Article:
"Bogart was not particularly impressive off screen," Huston later recalled, but "those lights and shadows composed themselves into another, nobler personality: heroic."
One of the interesting things about that heroic persona is how essentially contemporary it was then and seems still. It's simply impossible, for example, to imagine Bogart in a costume drama or period piece. That's a matter of a quality that can't be faked: authenticity. "He was devilish if he thought you were a phony," his friend and costar Katharine Hepburn wrote. "Like a cat with a mouse, he'd never let you off."
Still, his characters had about them an essential decency and a kind of reluctant kindness that may have seemed so authentic because it reflected the man, as well as the actor. One of his last films was an undistinguished adaptation of a bestselling novel, "The Left Hand of God," in which an American soldier of fortune hiding from his warlord employer in China assumes the identity of a dead Catholic priest assigned to a remote mountain village. (As Bogart played him, Father Jim Carmody was about as cynical and hard-bitten a cleric as ever had his neck chaffed by a Roman collar.) His costar was Gene Tierney, who was then fully in the grip of the clinical depression that plagued her for many years. Bogart, whose sister had suffered the same affliction, recognized the symptoms and told the studio bosses that Tierney was ill and required help.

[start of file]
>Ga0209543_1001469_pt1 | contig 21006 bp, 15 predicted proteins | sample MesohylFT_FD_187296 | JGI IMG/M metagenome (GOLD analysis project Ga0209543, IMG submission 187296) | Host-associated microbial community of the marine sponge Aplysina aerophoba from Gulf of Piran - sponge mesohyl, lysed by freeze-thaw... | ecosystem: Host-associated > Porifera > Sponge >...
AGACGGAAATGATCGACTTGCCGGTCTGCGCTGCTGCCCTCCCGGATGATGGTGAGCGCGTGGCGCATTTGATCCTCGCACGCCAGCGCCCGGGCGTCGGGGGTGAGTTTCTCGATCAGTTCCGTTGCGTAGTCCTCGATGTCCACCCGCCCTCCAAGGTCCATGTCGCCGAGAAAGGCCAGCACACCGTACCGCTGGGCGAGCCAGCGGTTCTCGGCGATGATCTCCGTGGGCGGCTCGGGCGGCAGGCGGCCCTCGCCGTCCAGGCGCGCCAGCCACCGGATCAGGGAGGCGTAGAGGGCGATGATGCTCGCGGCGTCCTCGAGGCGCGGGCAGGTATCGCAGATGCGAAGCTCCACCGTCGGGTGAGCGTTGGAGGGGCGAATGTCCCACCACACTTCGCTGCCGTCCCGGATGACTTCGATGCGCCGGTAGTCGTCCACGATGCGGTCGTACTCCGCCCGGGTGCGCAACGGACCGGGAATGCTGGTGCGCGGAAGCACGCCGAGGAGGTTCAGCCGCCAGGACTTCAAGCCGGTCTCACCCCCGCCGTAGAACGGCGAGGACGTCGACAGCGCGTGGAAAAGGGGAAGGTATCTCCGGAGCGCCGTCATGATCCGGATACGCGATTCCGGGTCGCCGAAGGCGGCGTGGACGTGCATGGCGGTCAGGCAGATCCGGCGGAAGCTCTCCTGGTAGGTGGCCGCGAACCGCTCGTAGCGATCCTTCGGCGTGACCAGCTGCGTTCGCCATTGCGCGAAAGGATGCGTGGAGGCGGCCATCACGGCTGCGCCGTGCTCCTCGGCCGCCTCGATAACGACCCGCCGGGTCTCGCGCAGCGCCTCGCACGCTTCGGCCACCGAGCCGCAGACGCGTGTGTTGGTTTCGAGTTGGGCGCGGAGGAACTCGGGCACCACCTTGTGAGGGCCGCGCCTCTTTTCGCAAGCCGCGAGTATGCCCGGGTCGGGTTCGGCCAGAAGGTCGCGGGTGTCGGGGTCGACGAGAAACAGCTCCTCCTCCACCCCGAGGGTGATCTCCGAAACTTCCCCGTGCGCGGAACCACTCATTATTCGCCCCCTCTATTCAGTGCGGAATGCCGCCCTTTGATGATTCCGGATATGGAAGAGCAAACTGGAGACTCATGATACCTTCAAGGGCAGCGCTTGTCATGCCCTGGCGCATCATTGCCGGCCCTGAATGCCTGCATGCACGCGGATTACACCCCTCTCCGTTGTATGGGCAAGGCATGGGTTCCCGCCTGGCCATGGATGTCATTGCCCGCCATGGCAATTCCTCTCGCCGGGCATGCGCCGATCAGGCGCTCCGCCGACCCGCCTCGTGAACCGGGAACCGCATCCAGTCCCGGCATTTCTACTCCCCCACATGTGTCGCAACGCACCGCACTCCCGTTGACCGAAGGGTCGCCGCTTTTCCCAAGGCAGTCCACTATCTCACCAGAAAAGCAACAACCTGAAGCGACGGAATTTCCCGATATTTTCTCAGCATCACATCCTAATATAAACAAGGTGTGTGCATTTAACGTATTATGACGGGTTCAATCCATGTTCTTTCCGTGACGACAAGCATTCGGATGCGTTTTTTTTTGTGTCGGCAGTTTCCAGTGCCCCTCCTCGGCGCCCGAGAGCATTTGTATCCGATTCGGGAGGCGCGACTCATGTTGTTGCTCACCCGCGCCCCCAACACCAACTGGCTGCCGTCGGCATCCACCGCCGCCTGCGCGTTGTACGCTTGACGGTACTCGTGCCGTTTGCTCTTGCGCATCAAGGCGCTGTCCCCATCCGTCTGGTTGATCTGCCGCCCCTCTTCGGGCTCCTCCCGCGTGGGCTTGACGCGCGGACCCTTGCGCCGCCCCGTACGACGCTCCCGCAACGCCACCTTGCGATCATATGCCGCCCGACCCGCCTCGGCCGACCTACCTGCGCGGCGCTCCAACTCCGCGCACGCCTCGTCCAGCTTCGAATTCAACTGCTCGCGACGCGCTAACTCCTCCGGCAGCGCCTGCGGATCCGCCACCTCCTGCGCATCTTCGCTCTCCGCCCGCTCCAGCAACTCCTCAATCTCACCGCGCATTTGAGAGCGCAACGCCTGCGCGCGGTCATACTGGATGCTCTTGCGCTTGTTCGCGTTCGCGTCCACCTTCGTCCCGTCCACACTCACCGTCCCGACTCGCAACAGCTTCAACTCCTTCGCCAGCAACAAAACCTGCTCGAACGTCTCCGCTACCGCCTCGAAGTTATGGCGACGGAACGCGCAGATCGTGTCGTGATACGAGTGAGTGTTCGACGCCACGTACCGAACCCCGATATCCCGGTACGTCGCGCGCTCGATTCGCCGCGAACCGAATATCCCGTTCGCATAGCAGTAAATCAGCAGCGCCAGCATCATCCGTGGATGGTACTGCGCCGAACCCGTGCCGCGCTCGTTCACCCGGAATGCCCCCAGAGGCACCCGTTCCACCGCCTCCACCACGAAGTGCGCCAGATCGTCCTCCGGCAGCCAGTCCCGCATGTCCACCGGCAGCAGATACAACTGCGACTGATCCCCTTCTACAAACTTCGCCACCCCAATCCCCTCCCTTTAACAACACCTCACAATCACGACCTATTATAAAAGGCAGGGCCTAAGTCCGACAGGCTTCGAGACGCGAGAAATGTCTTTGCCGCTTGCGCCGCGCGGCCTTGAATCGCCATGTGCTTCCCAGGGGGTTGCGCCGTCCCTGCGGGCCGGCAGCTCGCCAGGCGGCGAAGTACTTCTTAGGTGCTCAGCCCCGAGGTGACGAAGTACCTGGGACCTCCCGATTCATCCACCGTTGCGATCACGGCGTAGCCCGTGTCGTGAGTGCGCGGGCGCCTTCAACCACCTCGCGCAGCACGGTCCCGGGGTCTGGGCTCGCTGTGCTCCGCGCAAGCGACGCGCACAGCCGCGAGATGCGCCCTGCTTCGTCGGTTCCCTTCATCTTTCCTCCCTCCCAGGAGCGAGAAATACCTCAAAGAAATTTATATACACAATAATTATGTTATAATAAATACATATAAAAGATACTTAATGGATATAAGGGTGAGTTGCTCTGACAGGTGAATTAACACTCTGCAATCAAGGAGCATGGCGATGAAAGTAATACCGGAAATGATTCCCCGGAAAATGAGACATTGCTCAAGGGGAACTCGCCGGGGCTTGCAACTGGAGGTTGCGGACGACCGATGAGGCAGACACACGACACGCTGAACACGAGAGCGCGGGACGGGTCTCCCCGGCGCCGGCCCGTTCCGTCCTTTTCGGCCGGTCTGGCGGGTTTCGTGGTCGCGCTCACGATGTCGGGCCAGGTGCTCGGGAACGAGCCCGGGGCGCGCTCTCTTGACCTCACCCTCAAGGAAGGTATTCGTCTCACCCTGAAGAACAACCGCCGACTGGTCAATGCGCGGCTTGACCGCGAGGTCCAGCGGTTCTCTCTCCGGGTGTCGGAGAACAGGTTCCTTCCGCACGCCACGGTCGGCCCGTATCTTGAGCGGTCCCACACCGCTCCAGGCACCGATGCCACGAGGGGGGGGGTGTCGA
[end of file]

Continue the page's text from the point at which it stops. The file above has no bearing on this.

As Tierney subsequently wrote in her memoirs, "They assumed I was a trouper and was aware of how much they had invested in the film and would not let them down. They suggested that Bogart be kind and gentle. He was nothing less. His patience and understanding carried me through the film."
Though the New Yorker didn't care for the film, the magazine praised him as an actor who "maintained over the years a singularly decent standard in his work for Hollywood." That seems to have been true on several levels that ultimately count more than career, which may partly explain the durability of his appeal.
Friends and the doctors who treated him during the agonizing esophageal cancer that was the cause of his early death in 1957 remarked on his courage and wry humor. He made only two personal concessions to the illness — refraining from alcohol in the hospital and switching from unfiltered to filtered Chesterfields.
As Kanfer muses, "After years of playing character leads, Humphrey had reverted to the part he knew best — the Raymond Chandler male 'who is neither tarnished nor afraid.' Chandler elaborated on this in his essay 'The Simple Art of Murder.' Such a figure 'must be, to use a rather weathered phrase, a man of honor. He talks as the man of his age talks, that is, with rude wit, a lively sense of the grotesque, a disgust for sham, and a contempt for pettiness. Humphrey filled that description as if it had been written with him in mind."
Drape that description in a trench coat and express it on a face like a bucket of old sins, and you have a man for all cinematic seasons.